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Building One of Shine's medical
isotope production campus is complete

SHINE completes Building One of medical isotope production facility

by John R. Fischer , Staff Reporter
SHINE Medical Technologies Inc. (SHINE) has completed construction on and begun occupying the first building of its medical isotope production campus in Janesville, Wisconsin.

The completion of Building One moves the Wisconsin-based enterprise one step closer to being the first domestic source in the U.S. for the production of molybdenum-99 (Mo-99) which, along with other radioisotopes produced there, will go toward the detection and treatment of various diseases, such as heart disease and cancer.

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"The fact that SHINE is building new moly-99 production and processing infrastructure means we will have the most reliable supply of moly-99 in the world," Katrina Pitas, vice president for business development at SHINE, told HCB News. "Because we don’t use a reactor, SHINE’s process creates dramatically less nuclear waste than any process that does, and creates moly-99 that is 10,000 times more concentrated than moly-99 produced by typical accelerator processes."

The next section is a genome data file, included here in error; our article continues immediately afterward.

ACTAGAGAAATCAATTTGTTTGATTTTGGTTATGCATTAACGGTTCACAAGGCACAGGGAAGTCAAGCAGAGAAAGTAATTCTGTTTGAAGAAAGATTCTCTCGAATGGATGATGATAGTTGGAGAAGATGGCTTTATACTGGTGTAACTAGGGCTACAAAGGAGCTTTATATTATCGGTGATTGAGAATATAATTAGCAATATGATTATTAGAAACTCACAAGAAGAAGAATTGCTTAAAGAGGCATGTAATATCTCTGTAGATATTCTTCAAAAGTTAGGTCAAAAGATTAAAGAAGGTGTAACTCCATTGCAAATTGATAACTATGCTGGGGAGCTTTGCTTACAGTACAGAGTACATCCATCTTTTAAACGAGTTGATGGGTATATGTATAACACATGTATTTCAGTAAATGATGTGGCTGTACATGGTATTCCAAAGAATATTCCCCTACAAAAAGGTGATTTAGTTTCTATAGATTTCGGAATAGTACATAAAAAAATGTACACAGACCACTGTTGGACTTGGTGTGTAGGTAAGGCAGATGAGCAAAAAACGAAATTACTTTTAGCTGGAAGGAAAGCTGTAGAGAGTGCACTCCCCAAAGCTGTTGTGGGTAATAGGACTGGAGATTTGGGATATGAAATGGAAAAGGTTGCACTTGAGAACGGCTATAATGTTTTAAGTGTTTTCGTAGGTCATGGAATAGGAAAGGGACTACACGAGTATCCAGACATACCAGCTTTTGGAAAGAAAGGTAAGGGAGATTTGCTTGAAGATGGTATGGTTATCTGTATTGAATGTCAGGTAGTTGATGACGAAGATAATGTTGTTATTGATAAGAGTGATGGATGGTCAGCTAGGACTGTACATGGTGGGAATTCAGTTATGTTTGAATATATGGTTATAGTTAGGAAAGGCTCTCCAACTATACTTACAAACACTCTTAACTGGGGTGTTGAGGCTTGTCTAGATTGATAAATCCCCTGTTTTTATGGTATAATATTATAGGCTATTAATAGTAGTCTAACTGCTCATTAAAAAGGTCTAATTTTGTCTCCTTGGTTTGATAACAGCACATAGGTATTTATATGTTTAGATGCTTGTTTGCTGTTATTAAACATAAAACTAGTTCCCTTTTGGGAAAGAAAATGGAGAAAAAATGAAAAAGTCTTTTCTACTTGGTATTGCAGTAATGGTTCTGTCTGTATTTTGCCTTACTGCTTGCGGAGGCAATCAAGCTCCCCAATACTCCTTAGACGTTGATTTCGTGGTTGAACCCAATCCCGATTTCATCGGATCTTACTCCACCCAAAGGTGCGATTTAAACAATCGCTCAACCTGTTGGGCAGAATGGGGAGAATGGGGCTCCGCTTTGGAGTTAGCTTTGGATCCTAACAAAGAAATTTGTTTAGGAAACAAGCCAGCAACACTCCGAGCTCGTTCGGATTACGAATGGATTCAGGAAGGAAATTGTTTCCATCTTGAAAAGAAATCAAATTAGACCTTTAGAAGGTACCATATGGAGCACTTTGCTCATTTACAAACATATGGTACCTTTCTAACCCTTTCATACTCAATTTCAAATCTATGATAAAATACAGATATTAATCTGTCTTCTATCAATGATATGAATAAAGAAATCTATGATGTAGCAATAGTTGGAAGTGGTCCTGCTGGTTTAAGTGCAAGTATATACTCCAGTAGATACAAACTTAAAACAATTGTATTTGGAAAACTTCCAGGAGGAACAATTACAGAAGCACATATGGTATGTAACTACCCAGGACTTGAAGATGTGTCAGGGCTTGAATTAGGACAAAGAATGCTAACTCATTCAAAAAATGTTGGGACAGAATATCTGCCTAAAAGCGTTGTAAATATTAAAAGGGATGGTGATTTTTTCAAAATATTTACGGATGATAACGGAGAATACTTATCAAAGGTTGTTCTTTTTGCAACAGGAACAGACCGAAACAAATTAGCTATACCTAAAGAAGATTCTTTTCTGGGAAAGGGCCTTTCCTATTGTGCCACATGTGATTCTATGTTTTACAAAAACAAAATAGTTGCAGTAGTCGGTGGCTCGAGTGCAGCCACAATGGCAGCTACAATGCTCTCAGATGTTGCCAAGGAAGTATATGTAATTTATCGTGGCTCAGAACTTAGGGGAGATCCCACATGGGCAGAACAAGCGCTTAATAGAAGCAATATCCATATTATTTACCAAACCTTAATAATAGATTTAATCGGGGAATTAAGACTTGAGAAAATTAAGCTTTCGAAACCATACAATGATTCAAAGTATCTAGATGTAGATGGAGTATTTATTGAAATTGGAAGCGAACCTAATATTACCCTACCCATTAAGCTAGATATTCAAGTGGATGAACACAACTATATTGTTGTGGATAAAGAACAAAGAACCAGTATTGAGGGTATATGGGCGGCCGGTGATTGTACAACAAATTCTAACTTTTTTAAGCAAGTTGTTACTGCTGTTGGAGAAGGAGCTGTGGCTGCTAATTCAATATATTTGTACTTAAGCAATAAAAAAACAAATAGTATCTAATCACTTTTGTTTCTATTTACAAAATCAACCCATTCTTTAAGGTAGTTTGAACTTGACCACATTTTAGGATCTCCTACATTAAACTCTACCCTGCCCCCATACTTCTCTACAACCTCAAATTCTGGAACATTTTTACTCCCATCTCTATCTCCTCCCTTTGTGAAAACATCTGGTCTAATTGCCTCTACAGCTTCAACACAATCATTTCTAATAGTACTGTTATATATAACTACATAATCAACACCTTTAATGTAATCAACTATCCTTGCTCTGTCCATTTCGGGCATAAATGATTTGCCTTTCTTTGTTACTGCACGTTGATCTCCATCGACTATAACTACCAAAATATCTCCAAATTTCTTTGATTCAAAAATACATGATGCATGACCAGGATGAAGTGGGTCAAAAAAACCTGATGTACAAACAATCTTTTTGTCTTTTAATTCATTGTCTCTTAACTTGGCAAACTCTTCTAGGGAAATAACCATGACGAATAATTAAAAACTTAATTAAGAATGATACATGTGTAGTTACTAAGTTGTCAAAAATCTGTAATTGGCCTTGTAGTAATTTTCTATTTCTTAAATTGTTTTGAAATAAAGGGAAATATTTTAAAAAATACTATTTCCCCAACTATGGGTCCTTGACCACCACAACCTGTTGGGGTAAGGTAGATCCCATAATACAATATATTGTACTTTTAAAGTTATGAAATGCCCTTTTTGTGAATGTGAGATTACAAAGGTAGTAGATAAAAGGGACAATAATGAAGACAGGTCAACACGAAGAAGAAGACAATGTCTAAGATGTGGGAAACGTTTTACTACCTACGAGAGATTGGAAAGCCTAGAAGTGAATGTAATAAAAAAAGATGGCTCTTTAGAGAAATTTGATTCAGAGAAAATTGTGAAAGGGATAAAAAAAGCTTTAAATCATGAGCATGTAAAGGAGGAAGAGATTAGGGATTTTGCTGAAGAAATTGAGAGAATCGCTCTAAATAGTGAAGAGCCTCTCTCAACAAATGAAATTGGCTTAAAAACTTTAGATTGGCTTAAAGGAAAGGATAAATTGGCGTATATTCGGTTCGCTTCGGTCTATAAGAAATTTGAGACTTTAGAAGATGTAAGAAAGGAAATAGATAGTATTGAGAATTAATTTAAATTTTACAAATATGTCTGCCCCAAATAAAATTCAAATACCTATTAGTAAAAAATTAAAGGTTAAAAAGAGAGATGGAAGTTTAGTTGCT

The completion of Building One follows the FDA’s clearance of NorthStar’s RadioGenix System for the production of Mo-99, pushing the two enterprises further in their competition to bring a domestic, non-uranium-based source of Mo-99 to the U.S.

Building One, designed as a private, nuclear technology facility, will be the location for employee training and the development of operating history with equipment while the main SHINE production facility is under construction. It eventually will become a technology development center.

The country, which has lacked such a source for more than 25 years, currently relies on shipments of the radioisotope from other countries, placing it at risk of shortages and supply chain issues. All Mo-99 currently utilized is derived from enriched uranium, posing risks to the environment.

"SHINE's approach is the best because it’s safer, cleaner, lower cost, and more reliable than other methods," said Pitas. "It doesn't require a 50+-year-old, highly-enriched-uranium-fueled nuclear reactor, and produces moly-99 that fits into the existing moly-99 supply chain."

JP Cullen oversaw construction, finishing the six month project three weeks ahead of schedule with zero OSHA-recordable incidents and on budget.

Buildout of the inside the 11,400 sq. ft. building is beginning now, with the facility set to house the first integrated, full-size SHINE production system this summer.

The U.S. Nuclear Regulatory Commission awarded SHINE a construction permit for the facility in 2016.

Once the facility is operational, customers, such as GE Healthcare and Lantheus Medical Imaging, will have to submit a supplemental NDA to the FDA to update their current clearance for utilizing Mo-99 produced by SHINE in their Tc-99m generators.

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